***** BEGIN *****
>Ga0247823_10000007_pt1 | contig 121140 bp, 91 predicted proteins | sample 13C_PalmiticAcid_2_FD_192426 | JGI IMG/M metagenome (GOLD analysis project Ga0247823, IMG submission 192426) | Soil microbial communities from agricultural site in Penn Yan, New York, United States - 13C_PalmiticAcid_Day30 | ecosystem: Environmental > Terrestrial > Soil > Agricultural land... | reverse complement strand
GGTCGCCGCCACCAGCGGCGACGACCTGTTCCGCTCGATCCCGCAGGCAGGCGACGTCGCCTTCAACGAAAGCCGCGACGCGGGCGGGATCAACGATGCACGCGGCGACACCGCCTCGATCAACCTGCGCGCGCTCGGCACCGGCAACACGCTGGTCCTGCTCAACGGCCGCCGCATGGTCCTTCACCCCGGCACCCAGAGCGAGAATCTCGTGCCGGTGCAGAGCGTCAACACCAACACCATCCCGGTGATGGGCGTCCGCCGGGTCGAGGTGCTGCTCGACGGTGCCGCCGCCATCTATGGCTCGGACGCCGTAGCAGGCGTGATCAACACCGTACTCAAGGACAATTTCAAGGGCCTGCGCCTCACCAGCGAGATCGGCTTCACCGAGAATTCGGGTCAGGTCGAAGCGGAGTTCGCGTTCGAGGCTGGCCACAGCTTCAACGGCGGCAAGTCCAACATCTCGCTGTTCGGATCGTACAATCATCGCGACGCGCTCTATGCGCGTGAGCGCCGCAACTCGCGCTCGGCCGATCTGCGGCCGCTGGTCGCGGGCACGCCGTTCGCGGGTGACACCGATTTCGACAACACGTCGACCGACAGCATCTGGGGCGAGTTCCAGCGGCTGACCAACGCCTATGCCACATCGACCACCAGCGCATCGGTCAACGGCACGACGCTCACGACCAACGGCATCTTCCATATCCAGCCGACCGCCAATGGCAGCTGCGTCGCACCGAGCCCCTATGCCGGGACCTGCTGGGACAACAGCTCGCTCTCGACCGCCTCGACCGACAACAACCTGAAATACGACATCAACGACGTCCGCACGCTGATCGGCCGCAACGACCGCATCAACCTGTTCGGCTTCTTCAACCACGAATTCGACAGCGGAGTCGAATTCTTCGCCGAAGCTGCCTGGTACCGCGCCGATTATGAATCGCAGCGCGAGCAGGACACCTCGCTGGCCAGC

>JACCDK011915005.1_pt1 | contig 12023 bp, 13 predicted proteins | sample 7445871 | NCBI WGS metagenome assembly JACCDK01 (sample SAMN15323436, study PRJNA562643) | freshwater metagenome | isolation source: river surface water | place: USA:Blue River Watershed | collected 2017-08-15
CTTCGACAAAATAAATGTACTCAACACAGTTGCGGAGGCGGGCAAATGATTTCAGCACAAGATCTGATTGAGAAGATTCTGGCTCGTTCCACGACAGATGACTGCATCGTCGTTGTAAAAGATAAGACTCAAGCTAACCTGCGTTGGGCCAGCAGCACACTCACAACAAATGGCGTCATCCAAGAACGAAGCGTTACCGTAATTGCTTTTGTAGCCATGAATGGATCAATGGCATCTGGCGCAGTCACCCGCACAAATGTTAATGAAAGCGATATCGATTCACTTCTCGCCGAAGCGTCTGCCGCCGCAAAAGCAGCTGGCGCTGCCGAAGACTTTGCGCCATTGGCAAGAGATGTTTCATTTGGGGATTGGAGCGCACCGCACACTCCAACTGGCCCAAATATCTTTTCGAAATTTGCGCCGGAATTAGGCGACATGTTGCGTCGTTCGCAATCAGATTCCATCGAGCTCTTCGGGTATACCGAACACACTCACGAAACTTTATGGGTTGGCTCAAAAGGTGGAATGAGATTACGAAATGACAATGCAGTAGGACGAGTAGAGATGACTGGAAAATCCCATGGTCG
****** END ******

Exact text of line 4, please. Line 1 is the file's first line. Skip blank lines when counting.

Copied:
CTTCGACAAAATAAATGTACTCAACACAGTTGCGGAGGCGGGCAAATGATTTCAGCACAAGATCTGATTGAGAAGATTCTGGCTCGTTCCACGACAGATGACTGCATCGTCGTTGTAAAAGATAAGACTCAAGCTAACCTGCGTTGGGCCAGCAGCACACTCACAACAAATGGCGTCATCCAAGAACGAAGCGTTACCGTAATTGCTTTTGTAGCCATGAATGGATCAATGGCATCTGGCGCAGTCACCCGCACAAATGTTAATGAAAGCGATATCGATTCACTTCTCGCCGAAGCGTCTGCCGCCGCAAAAGCAGCTGGCGCTGCCGAAGACTTTGCGCCATTGGCAAGAGATGTTTCATTTGGGGATTGGAGCGCACCGCACACTCCAACTGGCCCAAATATCTTTTCGAAATTTGCGCCGGAATTAGGCGACATGTTGCGTCGTTCGCAATCAGATTCCATCGAGCTCTTCGGGTATACCGAACACACTCACGAAACTTTATGGGTTGGCTCAAAAGGTGGAATGAGATTACGAAATGACAATGCAGTAGGACGAGTAGAGATGACTGGAAAATCCCATGGTCG